Emin rented a room in a nice hotel where Volodja and I went to after the party. We gathered all the receipts and photographic evidence in case the Gallic authorities would suspect something and demand proof of the legitimacy of our marriage. I was exhausted after dinner and went immediately to bed. Volodja slept on the couch.

He woke me up early in the morning. We had to catch our flight to Gaul. Our luggage was already packed two days before, so we left our room without haste and delays. We called a taxi to bring us to the airport. Our driver was a talkative Hay who told us non-stop stories of sunny Hayastan and occasionally congratulated Volodja with marrying such a beautiful young girl while winking at me through the rearview mirror.

As usual, the airport was crowded. After the long luggage check-in queue and the nerve-racking passport control, we had some time left before boarding. We found a nice, quiet spot to sit, looking out on the runway, with our backs turned to the other waiting passengers. Volodja brought me black tea, although I didn’t remember telling him that I preferred that drink. Emin had told him, or he found it out by himself. In the end, finding out information about people was his job. However, I really needed a cup of my favorite hot beverage, so I took it gratefully from him.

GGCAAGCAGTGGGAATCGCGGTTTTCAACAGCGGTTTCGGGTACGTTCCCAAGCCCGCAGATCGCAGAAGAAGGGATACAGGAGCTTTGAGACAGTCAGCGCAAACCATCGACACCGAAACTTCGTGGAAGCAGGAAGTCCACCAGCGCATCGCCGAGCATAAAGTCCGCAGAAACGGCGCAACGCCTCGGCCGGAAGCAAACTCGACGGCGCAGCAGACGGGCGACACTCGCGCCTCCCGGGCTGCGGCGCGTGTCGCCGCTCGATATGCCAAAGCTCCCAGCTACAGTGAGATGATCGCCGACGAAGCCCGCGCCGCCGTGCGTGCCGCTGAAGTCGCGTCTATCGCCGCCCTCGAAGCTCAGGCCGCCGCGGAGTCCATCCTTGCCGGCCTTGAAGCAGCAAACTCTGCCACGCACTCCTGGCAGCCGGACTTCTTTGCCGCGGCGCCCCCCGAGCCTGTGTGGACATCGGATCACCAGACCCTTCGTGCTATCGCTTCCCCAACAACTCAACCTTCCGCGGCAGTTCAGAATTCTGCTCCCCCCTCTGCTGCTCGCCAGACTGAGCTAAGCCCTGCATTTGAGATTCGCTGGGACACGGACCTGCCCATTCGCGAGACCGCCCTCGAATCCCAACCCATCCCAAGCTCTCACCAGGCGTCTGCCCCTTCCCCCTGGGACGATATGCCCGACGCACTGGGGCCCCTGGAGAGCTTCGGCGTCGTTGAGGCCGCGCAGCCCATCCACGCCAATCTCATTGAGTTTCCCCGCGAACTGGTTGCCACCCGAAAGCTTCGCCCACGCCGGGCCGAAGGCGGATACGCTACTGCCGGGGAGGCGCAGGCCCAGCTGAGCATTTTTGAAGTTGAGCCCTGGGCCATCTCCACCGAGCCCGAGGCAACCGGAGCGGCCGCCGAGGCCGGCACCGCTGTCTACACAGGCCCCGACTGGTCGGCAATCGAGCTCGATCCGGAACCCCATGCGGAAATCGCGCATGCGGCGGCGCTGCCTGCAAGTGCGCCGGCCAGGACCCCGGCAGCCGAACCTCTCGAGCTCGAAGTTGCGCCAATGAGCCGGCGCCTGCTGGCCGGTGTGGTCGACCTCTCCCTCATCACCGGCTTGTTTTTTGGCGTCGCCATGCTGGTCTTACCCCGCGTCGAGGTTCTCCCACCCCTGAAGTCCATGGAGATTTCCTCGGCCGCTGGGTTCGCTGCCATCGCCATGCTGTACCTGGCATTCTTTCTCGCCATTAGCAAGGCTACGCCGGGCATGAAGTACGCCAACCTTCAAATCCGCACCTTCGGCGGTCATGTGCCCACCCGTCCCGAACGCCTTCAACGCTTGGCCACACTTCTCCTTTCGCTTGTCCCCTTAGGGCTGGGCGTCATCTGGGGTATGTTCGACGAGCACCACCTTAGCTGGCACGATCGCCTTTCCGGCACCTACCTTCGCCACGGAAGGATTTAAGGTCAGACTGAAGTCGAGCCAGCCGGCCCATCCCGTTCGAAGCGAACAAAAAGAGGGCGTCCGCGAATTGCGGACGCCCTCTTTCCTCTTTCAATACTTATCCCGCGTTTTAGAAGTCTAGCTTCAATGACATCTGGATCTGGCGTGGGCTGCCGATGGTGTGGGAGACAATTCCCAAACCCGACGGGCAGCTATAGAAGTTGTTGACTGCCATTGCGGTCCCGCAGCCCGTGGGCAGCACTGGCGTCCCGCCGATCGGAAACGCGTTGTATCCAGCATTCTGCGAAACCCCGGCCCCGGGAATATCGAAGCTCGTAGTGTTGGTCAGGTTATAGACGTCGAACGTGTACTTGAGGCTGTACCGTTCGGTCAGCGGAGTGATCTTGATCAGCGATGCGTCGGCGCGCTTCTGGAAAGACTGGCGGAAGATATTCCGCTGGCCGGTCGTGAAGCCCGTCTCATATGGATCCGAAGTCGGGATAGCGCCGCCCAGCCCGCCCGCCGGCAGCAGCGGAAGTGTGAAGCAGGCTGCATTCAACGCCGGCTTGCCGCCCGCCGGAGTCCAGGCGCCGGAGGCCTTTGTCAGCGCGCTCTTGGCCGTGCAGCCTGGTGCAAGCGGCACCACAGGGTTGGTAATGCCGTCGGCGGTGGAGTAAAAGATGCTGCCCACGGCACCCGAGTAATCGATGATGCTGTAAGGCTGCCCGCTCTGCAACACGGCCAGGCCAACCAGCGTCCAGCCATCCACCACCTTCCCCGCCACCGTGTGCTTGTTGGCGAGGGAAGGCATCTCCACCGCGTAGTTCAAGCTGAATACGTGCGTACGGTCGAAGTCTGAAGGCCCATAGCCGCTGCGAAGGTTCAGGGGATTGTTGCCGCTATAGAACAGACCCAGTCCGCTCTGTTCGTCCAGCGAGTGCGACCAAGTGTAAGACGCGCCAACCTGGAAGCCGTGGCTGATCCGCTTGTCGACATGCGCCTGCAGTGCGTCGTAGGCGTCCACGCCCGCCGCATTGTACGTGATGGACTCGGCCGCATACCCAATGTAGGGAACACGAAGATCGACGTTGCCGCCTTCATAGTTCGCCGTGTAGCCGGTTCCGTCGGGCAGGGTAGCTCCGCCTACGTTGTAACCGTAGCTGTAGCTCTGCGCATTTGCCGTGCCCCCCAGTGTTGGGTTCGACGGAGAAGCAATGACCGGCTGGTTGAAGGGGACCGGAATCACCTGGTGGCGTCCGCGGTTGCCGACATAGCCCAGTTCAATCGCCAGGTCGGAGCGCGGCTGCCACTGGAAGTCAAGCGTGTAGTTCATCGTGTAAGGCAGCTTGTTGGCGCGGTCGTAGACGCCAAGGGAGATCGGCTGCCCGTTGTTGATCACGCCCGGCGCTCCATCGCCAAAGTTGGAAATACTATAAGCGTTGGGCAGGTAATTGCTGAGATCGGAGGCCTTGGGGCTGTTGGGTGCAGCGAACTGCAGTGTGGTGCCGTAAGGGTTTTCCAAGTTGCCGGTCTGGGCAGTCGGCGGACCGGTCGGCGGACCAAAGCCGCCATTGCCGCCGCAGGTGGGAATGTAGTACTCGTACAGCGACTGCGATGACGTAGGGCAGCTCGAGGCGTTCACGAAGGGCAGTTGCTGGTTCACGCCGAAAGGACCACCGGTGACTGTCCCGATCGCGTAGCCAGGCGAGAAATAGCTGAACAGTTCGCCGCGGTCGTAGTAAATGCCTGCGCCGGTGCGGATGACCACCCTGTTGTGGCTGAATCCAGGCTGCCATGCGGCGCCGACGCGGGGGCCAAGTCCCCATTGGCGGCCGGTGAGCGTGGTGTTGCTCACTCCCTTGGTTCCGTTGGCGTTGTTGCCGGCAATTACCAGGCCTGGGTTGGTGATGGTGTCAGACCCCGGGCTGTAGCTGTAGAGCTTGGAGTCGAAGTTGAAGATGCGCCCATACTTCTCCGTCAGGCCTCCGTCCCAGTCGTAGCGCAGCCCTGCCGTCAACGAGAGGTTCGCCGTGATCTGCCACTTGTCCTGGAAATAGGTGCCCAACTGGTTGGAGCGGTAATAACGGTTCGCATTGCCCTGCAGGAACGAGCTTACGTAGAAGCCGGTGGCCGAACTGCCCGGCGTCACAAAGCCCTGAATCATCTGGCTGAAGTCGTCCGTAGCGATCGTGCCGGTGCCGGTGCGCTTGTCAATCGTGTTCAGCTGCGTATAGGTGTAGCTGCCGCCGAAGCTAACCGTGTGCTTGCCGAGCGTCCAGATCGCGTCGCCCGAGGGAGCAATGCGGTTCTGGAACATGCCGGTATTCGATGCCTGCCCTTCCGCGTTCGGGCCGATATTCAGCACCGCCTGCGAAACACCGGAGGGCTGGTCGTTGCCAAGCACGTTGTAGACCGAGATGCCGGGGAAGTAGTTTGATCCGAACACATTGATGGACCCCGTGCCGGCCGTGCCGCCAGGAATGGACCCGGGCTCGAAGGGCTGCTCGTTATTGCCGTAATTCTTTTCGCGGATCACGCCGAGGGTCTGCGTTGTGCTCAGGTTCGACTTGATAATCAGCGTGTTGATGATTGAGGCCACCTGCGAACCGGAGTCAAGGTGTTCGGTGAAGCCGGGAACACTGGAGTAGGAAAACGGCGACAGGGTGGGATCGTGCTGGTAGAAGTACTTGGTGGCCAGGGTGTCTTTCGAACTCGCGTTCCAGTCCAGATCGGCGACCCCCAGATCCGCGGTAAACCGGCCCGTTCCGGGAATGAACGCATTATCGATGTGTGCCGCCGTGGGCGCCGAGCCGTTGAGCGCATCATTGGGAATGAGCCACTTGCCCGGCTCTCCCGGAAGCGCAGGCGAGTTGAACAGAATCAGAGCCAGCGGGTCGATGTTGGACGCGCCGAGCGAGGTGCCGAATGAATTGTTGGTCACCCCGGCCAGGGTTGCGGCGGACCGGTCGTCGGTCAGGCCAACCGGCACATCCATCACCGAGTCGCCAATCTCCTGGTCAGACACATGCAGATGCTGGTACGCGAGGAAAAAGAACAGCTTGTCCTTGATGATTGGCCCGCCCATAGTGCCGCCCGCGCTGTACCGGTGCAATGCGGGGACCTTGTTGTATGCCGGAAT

We sat in silence next to each other, staring outside, watching the diligent back and forth pulling of the airfield vehicles. We were finally alone but we didn’t talk. Although I really wanted to hear his voice, ask him things, tell him things about myself. But I just couldn’t bring myself to it, simply because I didn’t know how. In moments like these I despised Gauls more than ever because of the damage they did to my social skills. For as long as I can remember, I was always shunned and ignored, in kindergarten, elementary school, high school, college, at work, and even at the general practitioner’s. Despite being born there I’ve never been one of them. There was a time when I tried to make friends but in their chauvinistic, bigoted society there was no place for a Scythe girl born in their country. I soon learned to cope with my problems on my own, not expecting or receiving any kind of help or understanding from the community I lived in. The only friends I had were my parents and my brother. They were the only ones who gave me support and sincere love. With them staying in Scythia I had no one in Gaul to talk to intimately or share my problems with. That thought was terrifying. I had Volodja though, but I felt powerless to start even the smallest conversation with him because for years I was taught to keep my pains, my fears, and my doubts to myself.